• Cambodian Peace Museum campaign kicks off in October!

    The Centre for Peace and Conflict Studies (CPCS) will officially launch the fundraising campaign for the Cambodian Peace Museum on October 19 with an intimate telling of Homer’s ancient Tojan War epic The Iliad at the House of the Redeemer on 95th Street, New York City, United States.

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    Cambodian Peace Museum campaign kicks off in October!
     
  • Register for the 2015 Peace Conference!

    Registration for the 4th Peace Practitioners Research Conference is now open! The conference will be held in Siem Reap, Cambodia from December 9-10, bringing together peace scholars and practitioners to critically reflect on lessons learned in the areas of meditation, negotiation and dialogue from current peace processes in the Asia region.

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    Register for the 2015 Peace Conference!
     
  • Vacancy announcement

    CPCS is seeking an Accountant to work as part of the finance team, reporting directly to the Administrative and Finance Coordinator. The position is based in Siem Reap, Cambodia with occasional travel within the Asia region.

    Deadline for applications is September 15, 2015.

    Click here for more information

    Vacancy announcement
     
  • Apply for the ACTS Master’s Programme!

    CPCS invites applications for the Applied Conflict Transformation Studies (ACTS) Master’s Programme, a part time distance-learning course involving a combination of self-study and three two-week residential seminars each year in Siem Reap, Cambodia. The application deadline is September 30 for the program that begins in March 2016.

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    Apply for the ACTS Master’s Programme!
     
  • Listening to the Tatmadaw

    This publication elevates the voices of rank and file soldiers from the Myanmar National Army – the Tatmadaw. Comprised of interviews with soldiers conducted over a one-month period in 2014, the project was carried out in the hopes of engaging the Tatmadaw more holistically in the peace process in the future.

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    Click here for the full publication

    Listening to the Tatmadaw
     
  • Struggle for Peace editorial

    Using the example of CPCS’ Peace History project with the All Burma Students Democratic Front (ABSDF), Project Officer Nerea Bilbatua asks how can an organisation committed to conflict transformation support the process of peace and reconciliation.

    Click here to read the full article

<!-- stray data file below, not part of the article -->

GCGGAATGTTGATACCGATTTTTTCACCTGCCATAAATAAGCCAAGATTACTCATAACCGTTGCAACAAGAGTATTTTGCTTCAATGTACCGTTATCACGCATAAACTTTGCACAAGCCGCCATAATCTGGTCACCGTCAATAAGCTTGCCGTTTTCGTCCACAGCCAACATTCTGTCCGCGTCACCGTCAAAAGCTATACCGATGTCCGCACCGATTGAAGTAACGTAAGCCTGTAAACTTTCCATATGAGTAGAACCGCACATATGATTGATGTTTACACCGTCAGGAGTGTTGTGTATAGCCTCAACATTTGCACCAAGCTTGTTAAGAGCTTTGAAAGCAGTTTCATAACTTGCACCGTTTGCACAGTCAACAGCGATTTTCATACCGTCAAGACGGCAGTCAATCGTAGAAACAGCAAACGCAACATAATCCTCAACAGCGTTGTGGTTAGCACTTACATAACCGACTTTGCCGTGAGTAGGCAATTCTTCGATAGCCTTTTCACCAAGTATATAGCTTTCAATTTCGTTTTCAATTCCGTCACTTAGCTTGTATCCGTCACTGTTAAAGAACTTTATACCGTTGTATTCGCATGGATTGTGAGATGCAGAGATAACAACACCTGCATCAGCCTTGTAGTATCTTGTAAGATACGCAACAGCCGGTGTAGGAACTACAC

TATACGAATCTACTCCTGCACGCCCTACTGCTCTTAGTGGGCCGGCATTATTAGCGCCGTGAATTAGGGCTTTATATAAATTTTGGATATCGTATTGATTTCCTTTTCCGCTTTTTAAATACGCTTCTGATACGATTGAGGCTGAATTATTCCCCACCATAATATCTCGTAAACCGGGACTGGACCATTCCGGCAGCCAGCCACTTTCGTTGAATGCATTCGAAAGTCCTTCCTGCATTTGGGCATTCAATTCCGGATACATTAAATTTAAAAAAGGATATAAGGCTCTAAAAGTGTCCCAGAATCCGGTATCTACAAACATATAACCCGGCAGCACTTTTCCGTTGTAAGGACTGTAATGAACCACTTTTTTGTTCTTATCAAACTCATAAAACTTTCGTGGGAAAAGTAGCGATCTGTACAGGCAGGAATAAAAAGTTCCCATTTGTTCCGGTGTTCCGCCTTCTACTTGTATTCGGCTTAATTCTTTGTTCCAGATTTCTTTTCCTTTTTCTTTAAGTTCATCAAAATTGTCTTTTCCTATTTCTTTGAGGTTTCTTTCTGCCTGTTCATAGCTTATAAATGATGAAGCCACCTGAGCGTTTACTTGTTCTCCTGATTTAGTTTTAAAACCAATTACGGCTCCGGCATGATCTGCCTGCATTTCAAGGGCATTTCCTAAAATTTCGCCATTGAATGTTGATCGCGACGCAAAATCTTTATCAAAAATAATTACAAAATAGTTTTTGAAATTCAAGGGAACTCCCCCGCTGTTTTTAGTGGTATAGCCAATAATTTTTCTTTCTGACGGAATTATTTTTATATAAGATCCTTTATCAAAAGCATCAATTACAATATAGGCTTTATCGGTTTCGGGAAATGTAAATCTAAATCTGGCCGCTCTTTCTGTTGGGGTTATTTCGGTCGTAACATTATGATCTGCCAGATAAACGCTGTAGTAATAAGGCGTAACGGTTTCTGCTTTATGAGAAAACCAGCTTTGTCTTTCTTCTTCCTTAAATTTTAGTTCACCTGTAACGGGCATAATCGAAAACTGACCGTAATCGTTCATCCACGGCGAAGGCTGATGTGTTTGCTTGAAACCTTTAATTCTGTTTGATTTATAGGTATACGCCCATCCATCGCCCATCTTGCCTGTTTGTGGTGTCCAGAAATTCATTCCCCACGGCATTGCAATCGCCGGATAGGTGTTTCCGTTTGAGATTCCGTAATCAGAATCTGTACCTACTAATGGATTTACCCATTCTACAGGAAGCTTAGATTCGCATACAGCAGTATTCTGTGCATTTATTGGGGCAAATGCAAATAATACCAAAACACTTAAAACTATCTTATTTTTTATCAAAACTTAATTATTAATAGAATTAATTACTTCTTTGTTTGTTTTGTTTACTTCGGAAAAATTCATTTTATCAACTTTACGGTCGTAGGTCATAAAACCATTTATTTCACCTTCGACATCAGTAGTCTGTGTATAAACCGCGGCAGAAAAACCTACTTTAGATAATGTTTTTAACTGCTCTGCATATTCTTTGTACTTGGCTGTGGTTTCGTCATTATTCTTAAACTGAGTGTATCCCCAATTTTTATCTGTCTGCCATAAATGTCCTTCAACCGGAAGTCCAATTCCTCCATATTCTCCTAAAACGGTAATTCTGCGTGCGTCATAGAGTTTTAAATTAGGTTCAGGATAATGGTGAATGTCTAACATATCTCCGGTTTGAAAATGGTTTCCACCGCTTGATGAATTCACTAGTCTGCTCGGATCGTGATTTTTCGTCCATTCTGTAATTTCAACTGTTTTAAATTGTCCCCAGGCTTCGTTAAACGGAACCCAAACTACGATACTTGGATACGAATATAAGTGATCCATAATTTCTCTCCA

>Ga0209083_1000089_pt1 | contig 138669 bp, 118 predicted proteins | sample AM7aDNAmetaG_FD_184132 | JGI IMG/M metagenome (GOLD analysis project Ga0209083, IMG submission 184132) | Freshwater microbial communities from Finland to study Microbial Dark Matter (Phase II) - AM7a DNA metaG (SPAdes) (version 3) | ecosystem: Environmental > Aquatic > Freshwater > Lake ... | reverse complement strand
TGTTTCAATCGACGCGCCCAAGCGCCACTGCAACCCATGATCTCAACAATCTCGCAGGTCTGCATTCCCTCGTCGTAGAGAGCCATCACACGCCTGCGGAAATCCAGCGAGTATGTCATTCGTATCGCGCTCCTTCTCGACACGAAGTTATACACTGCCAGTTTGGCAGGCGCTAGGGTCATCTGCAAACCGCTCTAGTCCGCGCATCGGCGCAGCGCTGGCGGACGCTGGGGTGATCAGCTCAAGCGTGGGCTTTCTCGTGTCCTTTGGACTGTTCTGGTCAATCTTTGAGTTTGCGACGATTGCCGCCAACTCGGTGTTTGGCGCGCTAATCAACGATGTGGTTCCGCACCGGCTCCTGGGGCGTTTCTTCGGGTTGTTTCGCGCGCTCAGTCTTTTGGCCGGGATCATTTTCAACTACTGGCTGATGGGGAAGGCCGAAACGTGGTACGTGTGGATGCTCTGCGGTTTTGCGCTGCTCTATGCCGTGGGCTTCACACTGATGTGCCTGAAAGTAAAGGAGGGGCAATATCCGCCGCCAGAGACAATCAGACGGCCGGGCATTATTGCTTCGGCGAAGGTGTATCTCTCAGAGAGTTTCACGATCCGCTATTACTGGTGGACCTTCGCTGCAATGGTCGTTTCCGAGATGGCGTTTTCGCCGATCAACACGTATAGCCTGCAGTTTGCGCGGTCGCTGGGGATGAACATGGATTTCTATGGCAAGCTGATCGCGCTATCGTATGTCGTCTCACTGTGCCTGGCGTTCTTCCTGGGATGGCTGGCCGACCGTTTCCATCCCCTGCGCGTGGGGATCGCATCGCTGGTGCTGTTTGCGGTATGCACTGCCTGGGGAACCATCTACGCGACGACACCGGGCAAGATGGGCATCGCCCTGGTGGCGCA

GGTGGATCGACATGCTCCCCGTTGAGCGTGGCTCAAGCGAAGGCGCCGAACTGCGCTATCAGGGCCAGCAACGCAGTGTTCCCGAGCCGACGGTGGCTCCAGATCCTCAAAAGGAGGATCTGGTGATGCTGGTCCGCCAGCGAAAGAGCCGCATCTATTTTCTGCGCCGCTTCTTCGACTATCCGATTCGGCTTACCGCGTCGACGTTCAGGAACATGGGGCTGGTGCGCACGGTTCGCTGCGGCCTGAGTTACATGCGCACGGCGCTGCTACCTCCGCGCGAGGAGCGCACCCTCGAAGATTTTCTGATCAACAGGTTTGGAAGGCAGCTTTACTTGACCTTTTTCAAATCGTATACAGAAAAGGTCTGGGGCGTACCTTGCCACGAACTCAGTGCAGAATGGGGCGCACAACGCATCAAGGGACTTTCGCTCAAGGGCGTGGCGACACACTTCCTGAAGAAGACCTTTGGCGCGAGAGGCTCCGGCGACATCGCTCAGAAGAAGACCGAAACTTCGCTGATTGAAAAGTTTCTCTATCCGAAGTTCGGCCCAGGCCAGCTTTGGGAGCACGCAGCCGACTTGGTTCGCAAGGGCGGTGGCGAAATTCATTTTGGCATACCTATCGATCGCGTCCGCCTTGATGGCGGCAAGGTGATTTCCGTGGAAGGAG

Struggle for Peace editorial
     
Featured publication
Listening to Communities: Karen (Kayin) State

Conversations with over 100 people from all walks of life across Karen (Kayin) State in Myanmar took place to better understand different views on the peace process and the current needs of their communities. The publication is available in English, Burmese and Chinese.
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Featured publication
Struggle for Peace: The 25 year journey of the ABSDF

A historical examination of the ABSDF and their experience of armed struggle in Myanmar. This publication follows the journey of the group from protesting students to armed revolutionaries to their involvement in the ongoing peace process in the country.
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Featured publication
Listening to Voices:
Myanmar Foot Soldiers

Analysing the peace process in Myanmar from the perspective of foot soldiers from some of the country’s non-state armed groups, this publication elevates the needs and concerns of this critical stakeholder in moving towards a democratic Myanmar.
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Featured videos
Myanmar:
Portraits of Diversity

A series of fascinating video portraits that feature individuals representing Myanmar’s different religious communities challenges existing narratives and highlights the kinds of inter-faith connections and engagement taking place naturally around the country.
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Peace work of this kind is a matter for heroes. By hero, I mean one who has come far on the path of breaking free from confusion. Heroes are capable of separating themselves out of the work they do. They do not mistake recognition for self worth or criticism for hostility or competition – nor their insights for political or social power, their contribution to transformation with saving the world, their feelings of guilt for motivation. They do not confuse empathy with disenfranchisement of others, and they are able to laugh about themselves, to cry with others and to say ‘no’ when it is necessary, although unpopular. –Dietrich, W. (2013). Elicitive Conflict Transformation and the Transrational Shift in Peace Politics. (W. Sützl, & V. Hindley, Trans.) New York: Palgrave Macmillian. Pg 13